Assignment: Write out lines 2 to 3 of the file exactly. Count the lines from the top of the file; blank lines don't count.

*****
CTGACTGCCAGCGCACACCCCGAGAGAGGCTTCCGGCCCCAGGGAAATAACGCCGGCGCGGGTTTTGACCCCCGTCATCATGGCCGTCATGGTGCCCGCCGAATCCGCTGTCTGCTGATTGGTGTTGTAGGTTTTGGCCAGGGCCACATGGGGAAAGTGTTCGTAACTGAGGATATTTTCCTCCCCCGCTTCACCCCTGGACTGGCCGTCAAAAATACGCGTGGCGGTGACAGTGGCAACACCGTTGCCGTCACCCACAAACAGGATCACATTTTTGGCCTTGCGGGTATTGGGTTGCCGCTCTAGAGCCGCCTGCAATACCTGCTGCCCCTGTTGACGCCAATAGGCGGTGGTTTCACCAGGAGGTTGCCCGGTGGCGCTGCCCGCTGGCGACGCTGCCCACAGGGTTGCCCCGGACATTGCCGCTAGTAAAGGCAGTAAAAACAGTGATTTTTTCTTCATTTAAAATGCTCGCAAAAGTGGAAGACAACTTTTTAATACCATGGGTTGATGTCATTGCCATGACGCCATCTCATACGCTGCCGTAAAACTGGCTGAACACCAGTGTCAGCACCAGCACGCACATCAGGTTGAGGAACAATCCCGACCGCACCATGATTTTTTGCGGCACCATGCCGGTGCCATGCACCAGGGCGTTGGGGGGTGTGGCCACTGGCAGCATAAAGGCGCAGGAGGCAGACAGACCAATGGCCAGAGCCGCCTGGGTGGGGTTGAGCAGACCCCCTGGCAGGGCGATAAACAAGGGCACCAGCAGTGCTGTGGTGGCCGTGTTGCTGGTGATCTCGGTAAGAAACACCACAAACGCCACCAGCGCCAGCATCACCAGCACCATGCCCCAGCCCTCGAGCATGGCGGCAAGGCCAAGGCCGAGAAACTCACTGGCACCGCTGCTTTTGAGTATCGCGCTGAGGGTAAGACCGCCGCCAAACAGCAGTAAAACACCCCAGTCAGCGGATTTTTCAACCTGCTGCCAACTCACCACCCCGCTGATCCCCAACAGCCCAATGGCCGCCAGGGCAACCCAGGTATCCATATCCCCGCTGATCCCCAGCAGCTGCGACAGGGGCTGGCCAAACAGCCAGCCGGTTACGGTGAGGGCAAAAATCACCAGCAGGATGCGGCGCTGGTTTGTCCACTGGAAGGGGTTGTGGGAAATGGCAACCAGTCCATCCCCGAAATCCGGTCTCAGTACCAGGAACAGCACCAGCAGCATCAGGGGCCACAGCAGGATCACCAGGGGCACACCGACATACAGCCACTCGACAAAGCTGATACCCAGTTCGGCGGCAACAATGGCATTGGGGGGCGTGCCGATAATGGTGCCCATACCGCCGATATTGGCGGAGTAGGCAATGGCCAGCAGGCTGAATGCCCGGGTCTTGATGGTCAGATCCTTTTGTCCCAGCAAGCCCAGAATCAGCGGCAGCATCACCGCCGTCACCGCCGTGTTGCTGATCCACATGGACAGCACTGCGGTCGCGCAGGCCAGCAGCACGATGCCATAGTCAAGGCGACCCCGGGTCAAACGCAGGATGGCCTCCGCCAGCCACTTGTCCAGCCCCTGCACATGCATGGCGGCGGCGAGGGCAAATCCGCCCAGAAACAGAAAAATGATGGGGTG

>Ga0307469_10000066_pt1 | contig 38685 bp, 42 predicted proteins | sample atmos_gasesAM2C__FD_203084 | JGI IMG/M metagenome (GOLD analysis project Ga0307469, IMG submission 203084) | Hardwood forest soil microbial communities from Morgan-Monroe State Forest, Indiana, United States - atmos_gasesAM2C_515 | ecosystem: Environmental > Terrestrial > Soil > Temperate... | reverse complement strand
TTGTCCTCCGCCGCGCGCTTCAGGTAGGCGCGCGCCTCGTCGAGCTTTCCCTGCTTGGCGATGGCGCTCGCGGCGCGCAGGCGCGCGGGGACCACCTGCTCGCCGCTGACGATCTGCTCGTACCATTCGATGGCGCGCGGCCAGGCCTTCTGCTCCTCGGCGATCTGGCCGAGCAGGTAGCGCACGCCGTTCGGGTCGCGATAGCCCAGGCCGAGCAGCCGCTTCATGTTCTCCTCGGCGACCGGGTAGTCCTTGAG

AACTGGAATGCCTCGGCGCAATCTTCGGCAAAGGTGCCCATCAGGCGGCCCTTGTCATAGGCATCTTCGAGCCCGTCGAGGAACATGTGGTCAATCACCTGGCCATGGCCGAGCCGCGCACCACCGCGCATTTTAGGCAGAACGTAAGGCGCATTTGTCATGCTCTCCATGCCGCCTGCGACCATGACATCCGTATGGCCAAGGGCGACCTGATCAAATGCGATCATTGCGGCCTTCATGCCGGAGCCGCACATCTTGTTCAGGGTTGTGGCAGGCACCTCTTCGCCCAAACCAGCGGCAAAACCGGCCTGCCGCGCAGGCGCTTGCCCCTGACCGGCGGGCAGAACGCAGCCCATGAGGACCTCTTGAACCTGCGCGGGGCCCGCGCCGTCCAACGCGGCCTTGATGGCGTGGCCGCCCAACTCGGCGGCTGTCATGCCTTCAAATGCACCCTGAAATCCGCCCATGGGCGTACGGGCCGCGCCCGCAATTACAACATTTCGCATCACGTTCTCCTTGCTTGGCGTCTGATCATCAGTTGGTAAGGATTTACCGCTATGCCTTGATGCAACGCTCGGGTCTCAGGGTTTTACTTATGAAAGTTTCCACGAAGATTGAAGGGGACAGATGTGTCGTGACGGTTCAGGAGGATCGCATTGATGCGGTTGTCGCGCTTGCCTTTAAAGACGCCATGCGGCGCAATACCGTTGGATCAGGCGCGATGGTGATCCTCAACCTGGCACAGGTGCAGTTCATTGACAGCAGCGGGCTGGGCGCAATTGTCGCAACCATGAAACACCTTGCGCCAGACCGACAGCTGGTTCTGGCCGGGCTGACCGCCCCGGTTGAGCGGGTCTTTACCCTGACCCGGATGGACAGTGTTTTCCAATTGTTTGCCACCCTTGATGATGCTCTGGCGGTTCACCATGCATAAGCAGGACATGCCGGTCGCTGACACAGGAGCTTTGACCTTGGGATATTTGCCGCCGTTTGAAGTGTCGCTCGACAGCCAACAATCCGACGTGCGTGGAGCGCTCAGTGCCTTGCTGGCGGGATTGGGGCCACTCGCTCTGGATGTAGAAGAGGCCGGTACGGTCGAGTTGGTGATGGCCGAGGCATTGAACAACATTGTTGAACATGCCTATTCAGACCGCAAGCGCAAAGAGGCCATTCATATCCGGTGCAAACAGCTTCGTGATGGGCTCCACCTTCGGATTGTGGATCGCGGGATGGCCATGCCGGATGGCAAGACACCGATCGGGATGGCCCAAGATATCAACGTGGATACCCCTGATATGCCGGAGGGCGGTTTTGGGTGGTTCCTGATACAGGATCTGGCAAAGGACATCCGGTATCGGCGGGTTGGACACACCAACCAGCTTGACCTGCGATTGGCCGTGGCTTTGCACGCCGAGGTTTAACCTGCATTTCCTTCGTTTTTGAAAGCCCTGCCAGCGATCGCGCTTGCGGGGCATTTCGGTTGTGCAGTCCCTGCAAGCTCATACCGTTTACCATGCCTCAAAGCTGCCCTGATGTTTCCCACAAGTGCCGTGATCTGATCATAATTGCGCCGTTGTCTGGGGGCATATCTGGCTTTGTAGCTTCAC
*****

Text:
>Ga0307469_10000066_pt1 | contig 38685 bp, 42 predicted proteins | sample atmos_gasesAM2C__FD_203084 | JGI IMG/M metagenome (GOLD analysis project Ga0307469, IMG submission 203084) | Hardwood forest soil microbial communities from Morgan-Monroe State Forest, Indiana, United States - atmos_gasesAM2C_515 | ecosystem: Environmental > Terrestrial > Soil > Temperate... | reverse complement strand
TTGTCCTCCGCCGCGCGCTTCAGGTAGGCGCGCGCCTCGTCGAGCTTTCCCTGCTTGGCGATGGCGCTCGCGGCGCGCAGGCGCGCGGGGACCACCTGCTCGCCGCTGACGATCTGCTCGTACCATTCGATGGCGCGCGGCCAGGCCTTCTGCTCCTCGGCGATCTGGCCGAGCAGGTAGCGCACGCCGTTCGGGTCGCGATAGCCCAGGCCGAGCAGCCGCTTCATGTTCTCCTCGGCGACCGGGTAGTCCTTGAG